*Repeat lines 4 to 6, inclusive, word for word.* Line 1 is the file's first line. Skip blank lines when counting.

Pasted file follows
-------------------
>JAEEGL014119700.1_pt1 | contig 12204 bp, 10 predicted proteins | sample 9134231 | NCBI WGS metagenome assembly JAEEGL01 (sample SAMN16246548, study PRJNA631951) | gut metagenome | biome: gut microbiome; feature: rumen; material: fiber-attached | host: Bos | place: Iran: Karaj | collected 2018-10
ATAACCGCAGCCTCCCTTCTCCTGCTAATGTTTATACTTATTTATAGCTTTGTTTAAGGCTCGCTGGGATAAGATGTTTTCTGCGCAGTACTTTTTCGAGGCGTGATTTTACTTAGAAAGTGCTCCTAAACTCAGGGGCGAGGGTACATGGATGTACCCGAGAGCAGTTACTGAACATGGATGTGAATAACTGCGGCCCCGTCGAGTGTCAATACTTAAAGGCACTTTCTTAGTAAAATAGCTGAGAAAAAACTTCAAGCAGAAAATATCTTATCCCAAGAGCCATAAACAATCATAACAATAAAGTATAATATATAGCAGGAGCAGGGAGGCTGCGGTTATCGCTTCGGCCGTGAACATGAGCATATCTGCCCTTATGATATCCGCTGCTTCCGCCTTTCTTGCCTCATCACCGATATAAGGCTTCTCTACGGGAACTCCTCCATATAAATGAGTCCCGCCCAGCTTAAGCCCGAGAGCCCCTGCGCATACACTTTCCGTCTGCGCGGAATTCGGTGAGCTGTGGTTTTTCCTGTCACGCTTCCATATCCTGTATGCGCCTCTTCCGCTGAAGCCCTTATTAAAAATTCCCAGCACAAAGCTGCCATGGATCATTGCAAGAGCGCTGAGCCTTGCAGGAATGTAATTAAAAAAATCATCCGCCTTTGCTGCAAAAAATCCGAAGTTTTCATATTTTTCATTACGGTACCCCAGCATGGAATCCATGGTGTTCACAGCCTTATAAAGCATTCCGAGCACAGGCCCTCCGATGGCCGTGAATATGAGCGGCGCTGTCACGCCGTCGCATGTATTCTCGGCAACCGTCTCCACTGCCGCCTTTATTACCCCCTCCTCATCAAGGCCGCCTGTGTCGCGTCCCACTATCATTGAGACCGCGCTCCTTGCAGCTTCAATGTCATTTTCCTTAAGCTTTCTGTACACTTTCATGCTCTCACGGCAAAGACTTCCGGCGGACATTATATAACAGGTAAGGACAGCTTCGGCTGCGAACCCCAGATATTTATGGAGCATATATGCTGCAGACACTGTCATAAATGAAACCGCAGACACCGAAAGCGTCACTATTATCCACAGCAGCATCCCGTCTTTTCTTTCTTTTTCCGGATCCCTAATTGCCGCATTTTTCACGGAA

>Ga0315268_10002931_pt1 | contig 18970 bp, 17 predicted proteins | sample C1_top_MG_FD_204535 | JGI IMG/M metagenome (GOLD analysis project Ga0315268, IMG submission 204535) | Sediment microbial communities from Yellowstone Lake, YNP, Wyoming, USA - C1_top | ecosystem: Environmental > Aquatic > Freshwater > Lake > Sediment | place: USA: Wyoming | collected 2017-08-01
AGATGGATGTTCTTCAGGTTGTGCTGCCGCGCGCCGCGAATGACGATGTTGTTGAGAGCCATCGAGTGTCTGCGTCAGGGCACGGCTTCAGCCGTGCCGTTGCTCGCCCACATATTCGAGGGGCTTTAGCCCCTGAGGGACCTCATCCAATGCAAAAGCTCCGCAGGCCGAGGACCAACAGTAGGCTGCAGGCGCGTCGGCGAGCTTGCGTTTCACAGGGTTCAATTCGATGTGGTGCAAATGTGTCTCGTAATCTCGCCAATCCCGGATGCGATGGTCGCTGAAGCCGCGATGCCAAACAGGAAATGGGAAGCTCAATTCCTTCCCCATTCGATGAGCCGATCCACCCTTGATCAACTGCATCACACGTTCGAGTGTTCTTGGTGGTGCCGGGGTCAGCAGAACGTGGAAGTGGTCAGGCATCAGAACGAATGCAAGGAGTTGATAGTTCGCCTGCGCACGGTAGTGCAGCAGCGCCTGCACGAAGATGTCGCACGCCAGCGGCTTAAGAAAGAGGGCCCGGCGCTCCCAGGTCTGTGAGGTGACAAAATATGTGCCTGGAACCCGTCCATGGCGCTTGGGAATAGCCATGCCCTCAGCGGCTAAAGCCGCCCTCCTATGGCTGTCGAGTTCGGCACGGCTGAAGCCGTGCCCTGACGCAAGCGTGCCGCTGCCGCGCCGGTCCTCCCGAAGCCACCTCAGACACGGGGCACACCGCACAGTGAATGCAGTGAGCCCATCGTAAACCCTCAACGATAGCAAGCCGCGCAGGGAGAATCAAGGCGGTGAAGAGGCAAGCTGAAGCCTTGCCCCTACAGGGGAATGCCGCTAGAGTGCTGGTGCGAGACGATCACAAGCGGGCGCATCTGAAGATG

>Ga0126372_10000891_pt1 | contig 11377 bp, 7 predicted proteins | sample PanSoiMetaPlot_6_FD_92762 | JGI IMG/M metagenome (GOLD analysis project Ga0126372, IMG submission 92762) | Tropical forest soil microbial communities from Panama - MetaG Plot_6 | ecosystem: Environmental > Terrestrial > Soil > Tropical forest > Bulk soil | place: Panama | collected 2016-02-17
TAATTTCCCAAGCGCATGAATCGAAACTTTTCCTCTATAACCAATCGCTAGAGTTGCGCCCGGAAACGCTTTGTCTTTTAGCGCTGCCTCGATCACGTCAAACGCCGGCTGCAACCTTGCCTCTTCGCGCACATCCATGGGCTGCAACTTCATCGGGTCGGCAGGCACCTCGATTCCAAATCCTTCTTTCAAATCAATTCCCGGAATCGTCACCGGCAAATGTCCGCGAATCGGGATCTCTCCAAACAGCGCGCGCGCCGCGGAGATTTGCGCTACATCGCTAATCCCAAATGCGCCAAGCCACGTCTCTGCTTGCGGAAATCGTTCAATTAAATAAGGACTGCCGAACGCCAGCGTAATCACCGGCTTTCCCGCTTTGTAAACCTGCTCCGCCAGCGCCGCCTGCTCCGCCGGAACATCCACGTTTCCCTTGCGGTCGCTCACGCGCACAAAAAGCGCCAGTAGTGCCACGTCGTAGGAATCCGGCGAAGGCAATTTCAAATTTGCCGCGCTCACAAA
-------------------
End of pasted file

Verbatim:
AGATGGATGTTCTTCAGGTTGTGCTGCCGCGCGCCGCGAATGACGATGTTGTTGAGAGCCATCGAGTGTCTGCGTCAGGGCACGGCTTCAGCCGTGCCGTTGCTCGCCCACATATTCGAGGGGCTTTAGCCCCTGAGGGACCTCATCCAATGCAAAAGCTCCGCAGGCCGAGGACCAACAGTAGGCTGCAGGCGCGTCGGCGAGCTTGCGTTTCACAGGGTTCAATTCGATGTGGTGCAAATGTGTCTCGTAATCTCGCCAATCCCGGATGCGATGGTCGCTGAAGCCGCGATGCCAAACAGGAAATGGGAAGCTCAATTCCTTCCCCATTCGATGAGCCGATCCACCCTTGATCAACTGCATCACACGTTCGAGTGTTCTTGGTGGTGCCGGGGTCAGCAGAACGTGGAAGTGGTCAGGCATCAGAACGAATGCAAGGAGTTGATAGTTCGCCTGCGCACGGTAGTGCAGCAGCGCCTGCACGAAGATGTCGCACGCCAGCGGCTTAAGAAAGAGGGCCCGGCGCTCCCAGGTCTGTGAGGTGACAAAATATGTGCCTGGAACCCGTCCATGGCGCTTGGGAATAGCCATGCCCTCAGCGGCTAAAGCCGCCCTCCTATGGCTGTCGAGTTCGGCACGGCTGAAGCCGTGCCCTGACGCAAGCGTGCCGCTGCCGCGCCGGTCCTCCCGAAGCCACCTCAGACACGGGGCACACCGCACAGTGAATGCAGTGAGCCCATCGTAAACCCTCAACGATAGCAAGCCGCGCAGGGAGAATCAAGGCGGTGAAGAGGCAAGCTGAAGCCTTGCCCCTACAGGGGAATGCCGCTAGAGTGCTGGTGCGAGACGATCACAAGCGGGCGCATCTGAAGATG

>Ga0126372_10000891_pt1 | contig 11377 bp, 7 predicted proteins | sample PanSoiMetaPlot_6_FD_92762 | JGI IMG/M metagenome (GOLD analysis project Ga0126372, IMG submission 92762) | Tropical forest soil microbial communities from Panama - MetaG Plot_6 | ecosystem: Environmental > Terrestrial > Soil > Tropical forest > Bulk soil | place: Panama | collected 2016-02-17
TAATTTCCCAAGCGCATGAATCGAAACTTTTCCTCTATAACCAATCGCTAGAGTTGCGCCCGGAAACGCTTTGTCTTTTAGCGCTGCCTCGATCACGTCAAACGCCGGCTGCAACCTTGCCTCTTCGCGCACATCCATGGGCTGCAACTTCATCGGGTCGGCAGGCACCTCGATTCCAAATCCTTCTTTCAAATCAATTCCCGGAATCGTCACCGGCAAATGTCCGCGAATCGGGATCTCTCCAAACAGCGCGCGCGCCGCGGAGATTTGCGCTACATCGCTAATCCCAAATGCGCCAAGCCACGTCTCTGCTTGCGGAAATCGTTCAATTAAATAAGGACTGCCGAACGCCAGCGTAATCACCGGCTTTCCCGCTTTGTAAACCTGCTCCGCCAGCGCCGCCTGCTCCGCCGGAACATCCACGTTTCCCTTGCGGTCGCTCACGCGCACAAAAAGCGCCAGTAGTGCCACGTCGTAGGAATCCGGCGAAGGCAATTTCAAATTTGCCGCGCTCACAAA